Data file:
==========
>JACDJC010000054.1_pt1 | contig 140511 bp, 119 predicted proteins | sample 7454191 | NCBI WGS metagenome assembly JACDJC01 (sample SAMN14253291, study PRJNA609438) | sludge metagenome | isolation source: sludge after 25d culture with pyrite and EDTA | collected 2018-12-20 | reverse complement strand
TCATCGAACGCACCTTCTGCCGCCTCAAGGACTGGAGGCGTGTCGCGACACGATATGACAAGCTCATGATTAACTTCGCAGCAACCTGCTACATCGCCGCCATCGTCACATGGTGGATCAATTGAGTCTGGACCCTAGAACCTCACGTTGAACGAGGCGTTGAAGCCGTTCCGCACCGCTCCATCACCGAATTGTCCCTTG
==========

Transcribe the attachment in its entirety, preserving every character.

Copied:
>JACDJC010000054.1_pt1 | contig 140511 bp, 119 predicted proteins | sample 7454191 | NCBI WGS metagenome assembly JACDJC01 (sample SAMN14253291, study PRJNA609438) | sludge metagenome | isolation source: sludge after 25d culture with pyrite and EDTA | collected 2018-12-20 | reverse complement strand
TCATCGAACGCACCTTCTGCCGCCTCAAGGACTGGAGGCGTGTCGCGACACGATATGACAAGCTCATGATTAACTTCGCAGCAACCTGCTACATCGCCGCCATCGTCACATGGTGGATCAATTGAGTCTGGACCCTAGAACCTCACGTTGAACGAGGCGTTGAAGCCGTTCCGCACCGCTCCATCACCGAATTGTCCCTTG